West Virginia Attorney General Patrick Morrisey has stepped aside from a lawsuit against drug company Sanofi for false marketing of the blood thinner Plavix, after it came to light that he formerly lobbied for Sanofi in Washington, D.C.
Morrisey recused himself from the state’s lawsuit against Sanofi last Monday, the same day that the Charleston, West Virginia Gazette-Mail submitted a Freedom of Information Act request to his office for information about the lawsuit. Morrisey was a lobbyist for Sanofi from 2006 to 2008, according to federal lobbying disclosure forms. Morrisey’s wife, Denise Henry, has lobbied for Sanofi since 2005.
In late December, then-Attorney General Darrell McGraw filed a lawsuit against Sanofi and Bristol-Myers Squibb, alleging the companies falsely marketed the blood-thinner Plavix. Morrisey took office 17 days after the lawsuit was filed. More than a dozen other states have similar lawsuits, alleging that Sanofi engaged in deceptive marketing in its claims that Plavix is superior to aspirin for specific treatments. Plavix is about 100 times more expensive than aspirin, according to the complaint. The West Virginia suit alleges the drug companies violated West Virginia’s Consumer Credit and Protection Act, and made misrepresentations to the state Public Employees Insurance Agency, the Gazette-Mail reports.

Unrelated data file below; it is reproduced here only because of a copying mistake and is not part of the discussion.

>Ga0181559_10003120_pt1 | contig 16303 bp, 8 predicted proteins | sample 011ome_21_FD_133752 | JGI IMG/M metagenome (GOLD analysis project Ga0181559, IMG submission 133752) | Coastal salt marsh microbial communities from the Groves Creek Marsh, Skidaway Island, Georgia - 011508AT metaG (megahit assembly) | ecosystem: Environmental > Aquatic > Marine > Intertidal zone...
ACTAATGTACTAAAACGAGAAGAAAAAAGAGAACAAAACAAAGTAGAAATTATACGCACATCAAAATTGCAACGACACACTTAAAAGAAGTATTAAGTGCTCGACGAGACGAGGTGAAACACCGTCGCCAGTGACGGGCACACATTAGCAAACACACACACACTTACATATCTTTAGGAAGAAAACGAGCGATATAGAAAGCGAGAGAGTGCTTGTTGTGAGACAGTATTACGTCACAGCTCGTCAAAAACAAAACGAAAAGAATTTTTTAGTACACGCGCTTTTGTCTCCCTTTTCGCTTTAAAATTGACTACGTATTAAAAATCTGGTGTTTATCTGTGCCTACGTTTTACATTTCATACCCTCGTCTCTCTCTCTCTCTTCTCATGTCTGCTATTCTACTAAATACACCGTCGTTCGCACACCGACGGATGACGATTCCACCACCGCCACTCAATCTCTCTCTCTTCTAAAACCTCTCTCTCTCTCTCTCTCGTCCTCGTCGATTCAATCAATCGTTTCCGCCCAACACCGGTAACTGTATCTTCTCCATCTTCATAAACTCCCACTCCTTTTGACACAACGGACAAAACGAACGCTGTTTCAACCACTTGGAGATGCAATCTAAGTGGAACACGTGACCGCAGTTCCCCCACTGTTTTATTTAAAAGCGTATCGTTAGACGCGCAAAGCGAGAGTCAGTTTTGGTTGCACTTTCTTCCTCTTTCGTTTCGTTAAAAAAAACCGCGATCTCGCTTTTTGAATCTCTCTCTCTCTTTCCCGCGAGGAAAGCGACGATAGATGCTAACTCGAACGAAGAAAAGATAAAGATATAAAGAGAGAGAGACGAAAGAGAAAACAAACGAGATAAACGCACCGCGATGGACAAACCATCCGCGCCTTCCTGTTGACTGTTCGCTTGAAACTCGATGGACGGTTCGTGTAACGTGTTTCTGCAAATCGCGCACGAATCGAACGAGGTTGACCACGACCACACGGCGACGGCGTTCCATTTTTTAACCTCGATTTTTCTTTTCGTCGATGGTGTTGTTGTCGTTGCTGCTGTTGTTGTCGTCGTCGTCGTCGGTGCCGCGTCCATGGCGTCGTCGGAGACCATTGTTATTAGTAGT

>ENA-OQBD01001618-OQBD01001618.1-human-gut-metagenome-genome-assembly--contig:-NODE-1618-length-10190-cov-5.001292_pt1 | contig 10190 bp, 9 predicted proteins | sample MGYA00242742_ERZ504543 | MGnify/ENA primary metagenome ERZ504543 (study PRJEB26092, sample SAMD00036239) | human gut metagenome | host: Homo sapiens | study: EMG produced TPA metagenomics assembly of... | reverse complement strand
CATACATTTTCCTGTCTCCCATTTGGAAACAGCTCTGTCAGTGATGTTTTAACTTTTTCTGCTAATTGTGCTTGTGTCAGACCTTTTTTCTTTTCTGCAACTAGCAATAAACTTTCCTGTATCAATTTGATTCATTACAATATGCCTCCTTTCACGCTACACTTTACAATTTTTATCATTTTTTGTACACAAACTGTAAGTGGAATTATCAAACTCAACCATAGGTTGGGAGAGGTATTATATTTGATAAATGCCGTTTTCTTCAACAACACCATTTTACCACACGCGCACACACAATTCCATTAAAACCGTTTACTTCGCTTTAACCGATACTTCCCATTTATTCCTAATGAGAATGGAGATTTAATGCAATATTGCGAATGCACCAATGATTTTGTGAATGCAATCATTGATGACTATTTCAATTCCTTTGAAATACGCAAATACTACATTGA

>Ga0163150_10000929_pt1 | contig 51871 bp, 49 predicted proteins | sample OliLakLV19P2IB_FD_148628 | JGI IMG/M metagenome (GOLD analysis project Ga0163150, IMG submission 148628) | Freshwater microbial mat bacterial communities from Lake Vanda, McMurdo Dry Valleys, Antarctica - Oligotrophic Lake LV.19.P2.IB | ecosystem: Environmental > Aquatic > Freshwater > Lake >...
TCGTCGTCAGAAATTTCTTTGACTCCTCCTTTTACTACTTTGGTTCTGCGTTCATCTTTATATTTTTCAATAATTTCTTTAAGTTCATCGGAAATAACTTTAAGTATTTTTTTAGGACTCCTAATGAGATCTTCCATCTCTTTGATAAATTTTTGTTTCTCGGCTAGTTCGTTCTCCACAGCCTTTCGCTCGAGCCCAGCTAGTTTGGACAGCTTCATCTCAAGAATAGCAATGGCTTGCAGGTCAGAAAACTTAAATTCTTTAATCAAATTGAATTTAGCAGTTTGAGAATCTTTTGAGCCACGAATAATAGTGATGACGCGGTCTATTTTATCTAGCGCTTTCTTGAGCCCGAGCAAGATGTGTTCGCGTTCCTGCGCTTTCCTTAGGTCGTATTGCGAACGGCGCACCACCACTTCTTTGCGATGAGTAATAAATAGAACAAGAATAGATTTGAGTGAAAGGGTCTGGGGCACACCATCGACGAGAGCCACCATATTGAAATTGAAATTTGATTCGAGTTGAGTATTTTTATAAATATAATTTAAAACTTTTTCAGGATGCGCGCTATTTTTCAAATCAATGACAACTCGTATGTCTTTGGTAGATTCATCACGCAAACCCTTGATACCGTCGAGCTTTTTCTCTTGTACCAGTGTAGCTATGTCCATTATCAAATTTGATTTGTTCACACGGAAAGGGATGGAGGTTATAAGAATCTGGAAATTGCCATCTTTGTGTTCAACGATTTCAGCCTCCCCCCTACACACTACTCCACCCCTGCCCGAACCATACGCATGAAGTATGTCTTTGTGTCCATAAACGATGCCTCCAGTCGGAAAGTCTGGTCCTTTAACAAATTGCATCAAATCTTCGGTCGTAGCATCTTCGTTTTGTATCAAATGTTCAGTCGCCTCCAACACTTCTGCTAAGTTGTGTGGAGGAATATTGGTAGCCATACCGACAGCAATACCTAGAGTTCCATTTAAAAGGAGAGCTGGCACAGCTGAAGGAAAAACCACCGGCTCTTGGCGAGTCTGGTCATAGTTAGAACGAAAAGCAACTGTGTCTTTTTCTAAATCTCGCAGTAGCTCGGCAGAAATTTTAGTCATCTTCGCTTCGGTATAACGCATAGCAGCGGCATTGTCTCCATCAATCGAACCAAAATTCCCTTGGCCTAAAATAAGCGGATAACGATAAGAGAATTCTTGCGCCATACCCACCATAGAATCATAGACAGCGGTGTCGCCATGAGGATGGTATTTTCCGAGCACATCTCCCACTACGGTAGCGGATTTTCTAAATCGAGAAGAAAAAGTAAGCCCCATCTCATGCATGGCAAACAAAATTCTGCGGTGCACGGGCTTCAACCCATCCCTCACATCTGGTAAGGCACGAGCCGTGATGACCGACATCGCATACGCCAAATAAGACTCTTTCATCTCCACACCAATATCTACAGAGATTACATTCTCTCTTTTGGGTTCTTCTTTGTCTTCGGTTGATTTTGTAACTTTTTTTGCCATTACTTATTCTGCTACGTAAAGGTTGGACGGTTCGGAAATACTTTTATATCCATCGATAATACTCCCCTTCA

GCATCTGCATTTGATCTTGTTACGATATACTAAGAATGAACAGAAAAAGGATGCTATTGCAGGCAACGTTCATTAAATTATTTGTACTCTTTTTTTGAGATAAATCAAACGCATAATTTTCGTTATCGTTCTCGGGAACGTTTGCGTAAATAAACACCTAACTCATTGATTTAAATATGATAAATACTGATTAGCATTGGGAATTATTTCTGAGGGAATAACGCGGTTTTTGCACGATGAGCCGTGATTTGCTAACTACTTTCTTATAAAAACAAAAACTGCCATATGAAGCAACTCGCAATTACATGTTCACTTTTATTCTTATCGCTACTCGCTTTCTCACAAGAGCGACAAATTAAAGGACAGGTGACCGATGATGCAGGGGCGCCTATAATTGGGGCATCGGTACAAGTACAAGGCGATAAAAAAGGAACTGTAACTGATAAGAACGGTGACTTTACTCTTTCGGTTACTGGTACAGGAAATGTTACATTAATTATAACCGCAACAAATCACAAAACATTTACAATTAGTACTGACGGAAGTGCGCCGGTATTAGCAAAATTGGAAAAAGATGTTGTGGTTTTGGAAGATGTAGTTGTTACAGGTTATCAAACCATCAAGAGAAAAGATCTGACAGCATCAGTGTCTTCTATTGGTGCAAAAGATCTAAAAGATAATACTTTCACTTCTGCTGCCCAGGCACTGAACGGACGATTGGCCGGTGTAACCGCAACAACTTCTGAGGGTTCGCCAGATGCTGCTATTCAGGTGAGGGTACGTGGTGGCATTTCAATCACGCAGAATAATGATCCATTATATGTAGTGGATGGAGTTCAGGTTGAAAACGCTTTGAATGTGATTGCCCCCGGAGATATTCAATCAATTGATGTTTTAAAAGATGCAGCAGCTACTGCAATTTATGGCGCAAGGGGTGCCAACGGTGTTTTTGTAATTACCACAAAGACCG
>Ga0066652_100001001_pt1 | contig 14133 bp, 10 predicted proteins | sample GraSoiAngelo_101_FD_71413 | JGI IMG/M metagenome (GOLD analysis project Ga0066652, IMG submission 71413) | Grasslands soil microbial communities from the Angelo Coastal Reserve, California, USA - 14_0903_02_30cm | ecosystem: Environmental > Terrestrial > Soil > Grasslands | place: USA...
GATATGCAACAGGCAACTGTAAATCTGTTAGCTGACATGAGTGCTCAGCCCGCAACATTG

The U.S. Food and Drug Administration (FDA) approved Plavix, a blood thinner, to help “reduce the risk of heart attack and stroke by making it less likely that platelets in the blood will clump and form clots in the arteries.” But recent research has cast doubt on whether Plavix helps prevent repeated strokes, whether taken alone or in combination with aspirin. The Plavix-aspirin combination can increase the likelihood of serious gastrointestinal bleeding and death, according to a study published in The New England Journal of Medicine.